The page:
While filling a need, Senior Companions get as much as they give
PHOTO: Lucila Oblena, 91 (left), and her companion Dorothy Jones, 71, take walks together when the weather is nice enough.
Even though they both live in North Dallas, just a few miles apart, it’s not likely that Dorothy Jones and Lucila Oblena would’ve ever crossed paths. But the two women found each other by way of Senior Companions, and by all accounts, life is better for both.
Oblena, 91, lives with her daughter, Mari Davis, and is in good health. But she’s unable to drive and a bit unsteady on her feet at times. And Davis’ job takes her on the road often, sometimes for weeks at a time.
So Jones, 71, a retired nurse, helps fill the gap. Mondays through Fridays, she drives to Oblena’s apartment and spends the day there, taking Oblena to doctor’s appointments, the mall, the grocery store or to church. When the weather’s nice, the two women walk together to a nearby park with Oblena’s Jack Russell terrier, Sara.
Mostly, they enjoy each other’s companionship. Jones loves to hear Oblena talk about her life in the Philippines, where she was a school principal before retiring.
“Why would I want to sit at home with just me?” Jones says. “I get enjoyment out of this. We’re talking and having fun. It’s a win/win.”
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Heart health: Should you be taking statins? How to talk to your doctor about whether to take cholesterol-lowering statins.
By MARY JACOBS
One group of British researchers went so far as to propose that fast food restaurants hand out packets of statin, along with ketchup and mustard, to offset the heart health risks of a cheeseburger and fries. (In Great Britain, you can already buy the cholesterol-lowering medication over the counter in low doses.)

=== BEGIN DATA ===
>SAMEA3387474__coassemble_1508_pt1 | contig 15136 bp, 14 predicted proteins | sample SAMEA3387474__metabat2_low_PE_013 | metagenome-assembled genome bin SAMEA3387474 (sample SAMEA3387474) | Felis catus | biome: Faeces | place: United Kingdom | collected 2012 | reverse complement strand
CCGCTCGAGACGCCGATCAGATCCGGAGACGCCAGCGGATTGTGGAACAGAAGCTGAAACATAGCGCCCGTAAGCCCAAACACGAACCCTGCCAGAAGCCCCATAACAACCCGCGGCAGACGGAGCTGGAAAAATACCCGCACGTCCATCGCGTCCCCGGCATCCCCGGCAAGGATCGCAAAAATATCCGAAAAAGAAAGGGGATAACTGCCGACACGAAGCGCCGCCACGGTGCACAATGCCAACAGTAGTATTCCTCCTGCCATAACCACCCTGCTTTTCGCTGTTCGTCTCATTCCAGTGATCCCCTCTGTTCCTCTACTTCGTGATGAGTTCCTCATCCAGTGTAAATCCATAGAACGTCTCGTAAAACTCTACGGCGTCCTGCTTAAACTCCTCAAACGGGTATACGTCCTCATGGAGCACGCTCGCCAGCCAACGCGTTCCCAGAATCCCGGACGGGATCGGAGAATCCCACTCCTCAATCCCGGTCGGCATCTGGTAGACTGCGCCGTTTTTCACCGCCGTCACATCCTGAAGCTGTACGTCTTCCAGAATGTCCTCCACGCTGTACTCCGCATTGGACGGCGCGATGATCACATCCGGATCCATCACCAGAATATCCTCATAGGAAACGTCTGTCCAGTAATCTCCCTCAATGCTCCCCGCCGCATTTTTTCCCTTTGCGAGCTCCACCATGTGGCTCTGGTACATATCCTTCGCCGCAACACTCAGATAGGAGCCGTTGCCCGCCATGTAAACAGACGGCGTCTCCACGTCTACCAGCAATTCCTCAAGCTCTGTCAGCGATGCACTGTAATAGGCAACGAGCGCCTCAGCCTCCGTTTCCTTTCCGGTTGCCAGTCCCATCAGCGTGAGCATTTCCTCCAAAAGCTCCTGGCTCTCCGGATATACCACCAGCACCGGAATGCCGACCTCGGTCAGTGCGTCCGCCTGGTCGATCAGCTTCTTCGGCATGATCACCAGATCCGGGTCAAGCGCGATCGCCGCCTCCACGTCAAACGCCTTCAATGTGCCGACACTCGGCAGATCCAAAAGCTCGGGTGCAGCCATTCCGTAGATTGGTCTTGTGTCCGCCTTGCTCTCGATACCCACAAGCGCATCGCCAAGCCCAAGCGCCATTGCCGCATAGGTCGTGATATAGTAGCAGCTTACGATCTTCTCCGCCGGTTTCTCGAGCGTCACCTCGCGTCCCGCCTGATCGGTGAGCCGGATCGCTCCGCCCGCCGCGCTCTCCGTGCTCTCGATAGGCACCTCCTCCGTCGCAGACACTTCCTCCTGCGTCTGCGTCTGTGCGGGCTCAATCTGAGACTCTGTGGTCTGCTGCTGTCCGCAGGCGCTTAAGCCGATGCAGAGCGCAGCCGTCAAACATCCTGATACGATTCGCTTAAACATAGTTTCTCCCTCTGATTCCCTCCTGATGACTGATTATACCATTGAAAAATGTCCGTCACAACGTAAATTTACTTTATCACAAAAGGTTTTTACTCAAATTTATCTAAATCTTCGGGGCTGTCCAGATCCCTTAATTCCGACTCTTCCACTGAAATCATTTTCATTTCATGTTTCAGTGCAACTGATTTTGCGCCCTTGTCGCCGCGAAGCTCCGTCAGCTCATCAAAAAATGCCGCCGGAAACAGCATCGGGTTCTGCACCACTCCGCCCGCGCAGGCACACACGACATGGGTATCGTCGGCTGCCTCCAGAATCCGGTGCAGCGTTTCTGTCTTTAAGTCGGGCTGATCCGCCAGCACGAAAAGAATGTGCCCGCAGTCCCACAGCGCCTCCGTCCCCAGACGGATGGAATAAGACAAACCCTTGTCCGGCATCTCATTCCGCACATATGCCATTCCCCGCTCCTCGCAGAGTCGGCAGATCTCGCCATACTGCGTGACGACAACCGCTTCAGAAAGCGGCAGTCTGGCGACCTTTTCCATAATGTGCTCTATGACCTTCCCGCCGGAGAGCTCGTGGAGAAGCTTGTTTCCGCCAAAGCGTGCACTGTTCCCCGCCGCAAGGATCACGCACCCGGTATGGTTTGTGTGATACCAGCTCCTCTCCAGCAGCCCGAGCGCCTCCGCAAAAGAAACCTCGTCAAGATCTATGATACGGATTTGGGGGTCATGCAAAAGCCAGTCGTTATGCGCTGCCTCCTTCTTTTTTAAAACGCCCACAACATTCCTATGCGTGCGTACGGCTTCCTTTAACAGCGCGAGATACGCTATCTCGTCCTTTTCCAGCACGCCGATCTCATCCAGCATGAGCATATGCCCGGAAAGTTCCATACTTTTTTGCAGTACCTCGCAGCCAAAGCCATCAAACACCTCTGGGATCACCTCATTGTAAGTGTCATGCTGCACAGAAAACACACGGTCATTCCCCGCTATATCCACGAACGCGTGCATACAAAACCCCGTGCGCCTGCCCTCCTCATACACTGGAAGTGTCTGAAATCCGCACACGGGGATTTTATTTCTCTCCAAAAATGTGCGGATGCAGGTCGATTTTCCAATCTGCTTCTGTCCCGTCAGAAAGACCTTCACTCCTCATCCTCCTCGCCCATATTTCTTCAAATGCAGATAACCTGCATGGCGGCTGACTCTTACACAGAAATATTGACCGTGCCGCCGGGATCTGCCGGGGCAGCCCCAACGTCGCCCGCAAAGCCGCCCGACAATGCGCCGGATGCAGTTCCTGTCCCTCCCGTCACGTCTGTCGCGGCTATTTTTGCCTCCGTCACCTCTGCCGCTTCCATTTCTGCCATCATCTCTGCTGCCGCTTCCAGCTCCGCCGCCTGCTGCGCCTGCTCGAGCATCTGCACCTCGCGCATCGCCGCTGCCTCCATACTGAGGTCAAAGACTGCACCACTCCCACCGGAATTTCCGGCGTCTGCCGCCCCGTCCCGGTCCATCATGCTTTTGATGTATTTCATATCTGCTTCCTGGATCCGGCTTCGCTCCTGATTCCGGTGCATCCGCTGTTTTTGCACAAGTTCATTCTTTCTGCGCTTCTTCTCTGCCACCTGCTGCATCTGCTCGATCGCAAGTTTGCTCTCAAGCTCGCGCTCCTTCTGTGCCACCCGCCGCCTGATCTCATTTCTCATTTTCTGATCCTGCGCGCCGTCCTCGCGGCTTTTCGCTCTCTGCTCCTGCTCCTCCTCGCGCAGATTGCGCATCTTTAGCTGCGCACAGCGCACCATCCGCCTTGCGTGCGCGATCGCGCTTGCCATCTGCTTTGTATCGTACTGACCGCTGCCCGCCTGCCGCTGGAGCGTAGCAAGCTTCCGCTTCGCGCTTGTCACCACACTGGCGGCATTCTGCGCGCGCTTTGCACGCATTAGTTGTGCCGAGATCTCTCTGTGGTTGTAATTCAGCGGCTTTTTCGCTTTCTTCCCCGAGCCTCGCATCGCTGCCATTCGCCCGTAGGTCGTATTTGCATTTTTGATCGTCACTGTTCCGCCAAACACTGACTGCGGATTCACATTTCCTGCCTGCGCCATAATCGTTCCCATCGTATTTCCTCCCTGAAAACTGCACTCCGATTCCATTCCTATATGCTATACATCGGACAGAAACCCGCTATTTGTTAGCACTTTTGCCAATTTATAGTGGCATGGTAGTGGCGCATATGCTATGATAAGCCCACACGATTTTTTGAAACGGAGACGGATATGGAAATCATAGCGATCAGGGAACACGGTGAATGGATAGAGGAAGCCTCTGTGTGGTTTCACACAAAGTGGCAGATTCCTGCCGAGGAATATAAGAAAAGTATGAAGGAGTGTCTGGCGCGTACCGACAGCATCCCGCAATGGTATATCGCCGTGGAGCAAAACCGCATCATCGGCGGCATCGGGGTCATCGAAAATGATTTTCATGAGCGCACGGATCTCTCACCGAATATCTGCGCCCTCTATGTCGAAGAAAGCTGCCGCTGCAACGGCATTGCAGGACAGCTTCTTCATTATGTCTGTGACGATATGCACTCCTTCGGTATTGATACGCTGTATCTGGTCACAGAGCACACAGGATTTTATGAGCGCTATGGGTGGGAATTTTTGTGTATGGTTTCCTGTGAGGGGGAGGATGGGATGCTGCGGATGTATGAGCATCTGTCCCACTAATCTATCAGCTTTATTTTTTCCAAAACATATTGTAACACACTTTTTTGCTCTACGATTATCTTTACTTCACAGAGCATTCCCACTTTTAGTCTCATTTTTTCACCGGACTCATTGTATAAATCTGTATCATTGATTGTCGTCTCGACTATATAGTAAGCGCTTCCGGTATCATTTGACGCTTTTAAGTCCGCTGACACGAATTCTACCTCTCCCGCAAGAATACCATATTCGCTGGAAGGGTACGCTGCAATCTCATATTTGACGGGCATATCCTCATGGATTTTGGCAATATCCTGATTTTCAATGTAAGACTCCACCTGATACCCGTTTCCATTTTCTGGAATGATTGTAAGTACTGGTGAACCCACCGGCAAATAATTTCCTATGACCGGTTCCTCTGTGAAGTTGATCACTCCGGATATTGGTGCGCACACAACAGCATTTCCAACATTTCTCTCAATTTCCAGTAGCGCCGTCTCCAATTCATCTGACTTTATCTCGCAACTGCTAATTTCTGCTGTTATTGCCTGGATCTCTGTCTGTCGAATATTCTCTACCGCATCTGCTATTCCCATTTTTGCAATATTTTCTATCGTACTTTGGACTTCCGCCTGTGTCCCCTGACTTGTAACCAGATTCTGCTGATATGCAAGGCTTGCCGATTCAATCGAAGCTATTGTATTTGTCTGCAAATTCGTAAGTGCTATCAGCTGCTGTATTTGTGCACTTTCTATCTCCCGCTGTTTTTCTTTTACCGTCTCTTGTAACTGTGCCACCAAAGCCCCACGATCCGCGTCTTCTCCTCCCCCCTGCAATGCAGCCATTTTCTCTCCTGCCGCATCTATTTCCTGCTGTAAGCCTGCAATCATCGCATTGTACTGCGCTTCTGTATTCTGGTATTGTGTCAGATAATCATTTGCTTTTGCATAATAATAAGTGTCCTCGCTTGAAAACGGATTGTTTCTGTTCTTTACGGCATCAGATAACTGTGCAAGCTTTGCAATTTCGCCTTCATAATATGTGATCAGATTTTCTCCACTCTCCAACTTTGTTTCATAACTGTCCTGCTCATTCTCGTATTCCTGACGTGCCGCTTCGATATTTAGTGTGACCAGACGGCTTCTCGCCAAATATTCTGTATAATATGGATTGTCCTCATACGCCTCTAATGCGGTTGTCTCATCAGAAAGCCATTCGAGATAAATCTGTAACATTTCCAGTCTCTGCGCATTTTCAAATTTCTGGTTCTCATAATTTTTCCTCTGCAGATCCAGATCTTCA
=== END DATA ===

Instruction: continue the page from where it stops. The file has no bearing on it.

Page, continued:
Many doctors prescribe statins readily and enthusiastically, because the medication is effective — it clearly lowers LDL (“bad” cholesterol) and reduces the risk of heart attack among people with heart disease. Plus, most statins are relatively safe and inexpensive.
Arrhythmias range from harmless to fatal Whether they’re called “palpitations” or “skipped beats,” occasional, brief bouts of arrhythmia are fairly common. Should you worry?
By MARY JACOBS
It’s that time of year, when love is in the air, and the heart flutters every time special someone draws near.
But sometimes the diagnosis isn’t love. A fluttering heart — the medical term is “arrhythmia” — can signal something more serious than lovesickness.
Whether they’re called “palpitations” or “skipped beats,” occasional, brief bouts of arrhythmia are fairly common. Many are relatively benign, but some types can be fatal or signal an increased risk of stroke.
By MARY JACOBS
Joint replacement was once the surgery of last resort for elderly folks who’d otherwise end up bedridden.
For Diane Hitchcock, 56, of Noank, Conn., knee replacement surgery meant she could go rock climbing again, just six months after the surgery.
Richard Rosebrock, 56, of Sanger, expects that hip replacement surgery will allow him to return to his job as a Carrollton firefighter — lugging up to 60 lbs. of gear.
“It’s not unusual for a 50-year-old to get joint replacement surgery these days,” says Dr. Clinton Bell, an orthopedic surgeon and sports medicine specialist with Methodist Health System in Dallas. “Fifteen years ago, that was not the norm at all.”
“Patients have more options and are choosing to have the surgery sooner, rather than later,” says Dr. Geoffrey Westrich, Hitchcock’s orthopedic surgeon and director of joint replacement research at the Hospital for Special Surgery in New York.
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